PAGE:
Christmas day 2009 I should have known Adam was up to something. Sitting in my parent’s living room I was asked to close my eyes before receiving my Christmas present. I heard the clicks of cameras turning on from our family members as they sat around me. I didn’t even look at the ring when I responded to the question asked. As it turns out the ring was beautiful but the man who gave it to me was even more exceptional.
I should mention that I dislike surprises.
I witness many relationships that are time starved. Lives that are lived almost entirely separate of one another. Spouses who remain detached from each other’s passions. Couples who validate that “date night” is the key to staying committed. I can’t fault anyone for making time for one another but personally, I hate that term. There, I said it. Save me the stuff about how when I have kids I will think differently. Maybe, maybe not. I think I dislike the term because it isn’t used to describe my idea of a memorable time together. Unless date night means flounder gigging I highly doubt I will ever look back on our marriage and remember the restaurant we ate at 100 times or the best movie we saw in the theater (we haven’t been to the movie theater together in over three years).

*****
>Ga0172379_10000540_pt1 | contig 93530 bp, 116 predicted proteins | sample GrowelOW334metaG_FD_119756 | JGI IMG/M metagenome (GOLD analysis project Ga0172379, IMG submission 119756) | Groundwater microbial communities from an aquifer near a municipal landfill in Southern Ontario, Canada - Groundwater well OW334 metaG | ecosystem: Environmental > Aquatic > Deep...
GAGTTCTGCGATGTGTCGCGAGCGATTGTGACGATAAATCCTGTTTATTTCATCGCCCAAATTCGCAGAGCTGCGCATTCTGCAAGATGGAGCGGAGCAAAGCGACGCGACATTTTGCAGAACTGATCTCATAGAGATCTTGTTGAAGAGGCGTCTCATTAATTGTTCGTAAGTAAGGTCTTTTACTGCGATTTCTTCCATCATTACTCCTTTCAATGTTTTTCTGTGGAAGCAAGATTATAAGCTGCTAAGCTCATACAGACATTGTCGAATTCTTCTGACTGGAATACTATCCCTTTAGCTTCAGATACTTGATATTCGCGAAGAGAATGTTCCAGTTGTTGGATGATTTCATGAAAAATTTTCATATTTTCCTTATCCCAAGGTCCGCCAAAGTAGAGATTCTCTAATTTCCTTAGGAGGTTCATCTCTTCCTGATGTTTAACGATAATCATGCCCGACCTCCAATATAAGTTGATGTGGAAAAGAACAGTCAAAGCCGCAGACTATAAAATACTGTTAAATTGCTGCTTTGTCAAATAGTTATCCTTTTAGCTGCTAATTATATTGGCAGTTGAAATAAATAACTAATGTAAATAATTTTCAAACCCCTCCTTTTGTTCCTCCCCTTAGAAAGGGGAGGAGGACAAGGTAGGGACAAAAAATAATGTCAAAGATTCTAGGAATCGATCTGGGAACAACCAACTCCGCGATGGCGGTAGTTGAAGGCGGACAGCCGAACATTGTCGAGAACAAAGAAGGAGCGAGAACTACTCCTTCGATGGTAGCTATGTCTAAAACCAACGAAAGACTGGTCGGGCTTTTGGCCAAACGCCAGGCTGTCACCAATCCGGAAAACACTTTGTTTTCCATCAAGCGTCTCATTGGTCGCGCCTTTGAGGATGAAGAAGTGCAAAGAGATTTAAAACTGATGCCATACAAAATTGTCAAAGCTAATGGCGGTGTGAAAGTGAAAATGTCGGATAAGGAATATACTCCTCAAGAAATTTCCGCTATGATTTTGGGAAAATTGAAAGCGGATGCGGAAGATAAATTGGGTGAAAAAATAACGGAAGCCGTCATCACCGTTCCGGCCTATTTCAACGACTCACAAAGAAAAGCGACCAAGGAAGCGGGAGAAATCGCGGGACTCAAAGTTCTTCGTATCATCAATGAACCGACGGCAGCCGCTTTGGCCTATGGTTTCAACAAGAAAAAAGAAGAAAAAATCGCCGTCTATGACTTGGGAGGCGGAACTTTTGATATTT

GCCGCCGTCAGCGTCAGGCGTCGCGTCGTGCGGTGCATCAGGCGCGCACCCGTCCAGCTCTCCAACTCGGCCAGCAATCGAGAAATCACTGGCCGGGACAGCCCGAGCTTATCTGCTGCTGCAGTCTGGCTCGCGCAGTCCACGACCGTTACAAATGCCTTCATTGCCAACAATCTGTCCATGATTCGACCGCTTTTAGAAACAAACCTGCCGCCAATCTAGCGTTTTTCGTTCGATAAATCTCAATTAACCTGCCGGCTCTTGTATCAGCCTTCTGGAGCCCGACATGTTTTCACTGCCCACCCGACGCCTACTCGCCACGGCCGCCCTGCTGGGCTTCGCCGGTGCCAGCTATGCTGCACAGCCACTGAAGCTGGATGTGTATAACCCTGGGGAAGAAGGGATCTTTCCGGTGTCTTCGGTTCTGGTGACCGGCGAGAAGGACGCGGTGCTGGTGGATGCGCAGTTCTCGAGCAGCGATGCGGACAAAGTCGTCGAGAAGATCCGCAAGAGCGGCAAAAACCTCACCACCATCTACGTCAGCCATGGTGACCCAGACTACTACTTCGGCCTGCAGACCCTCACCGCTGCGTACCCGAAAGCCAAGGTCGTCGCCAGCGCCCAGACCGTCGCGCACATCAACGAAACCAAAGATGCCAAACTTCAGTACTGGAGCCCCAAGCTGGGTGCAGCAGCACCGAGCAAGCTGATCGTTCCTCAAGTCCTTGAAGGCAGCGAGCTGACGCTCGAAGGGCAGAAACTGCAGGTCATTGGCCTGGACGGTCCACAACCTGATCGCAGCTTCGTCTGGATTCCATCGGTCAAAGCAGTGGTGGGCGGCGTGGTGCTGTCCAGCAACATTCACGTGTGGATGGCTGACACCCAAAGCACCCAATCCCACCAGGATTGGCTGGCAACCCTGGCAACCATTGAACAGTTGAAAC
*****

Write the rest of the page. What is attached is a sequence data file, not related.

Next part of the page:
Being outdoors plays a huge role in our marriage. It is almost an obsession of ours and it is where we spend the majority of our outings together. Without it so deeply rooted in our lives I think we would be lost as husband and wife. Instead of date night, I will remember the time two sandhill cranes flew into the feeder while we were whitetail hunting, or when we got off a plane in California and hiked to the tallest peak in Los Angeles county (over 10,000 ft. elevation). When we trained and completed two 10ks in two different states, worked tirelessly in the Texas humidity to build duck pens or worked together to reel in a 7 ft. sturgeon on the Columbia river.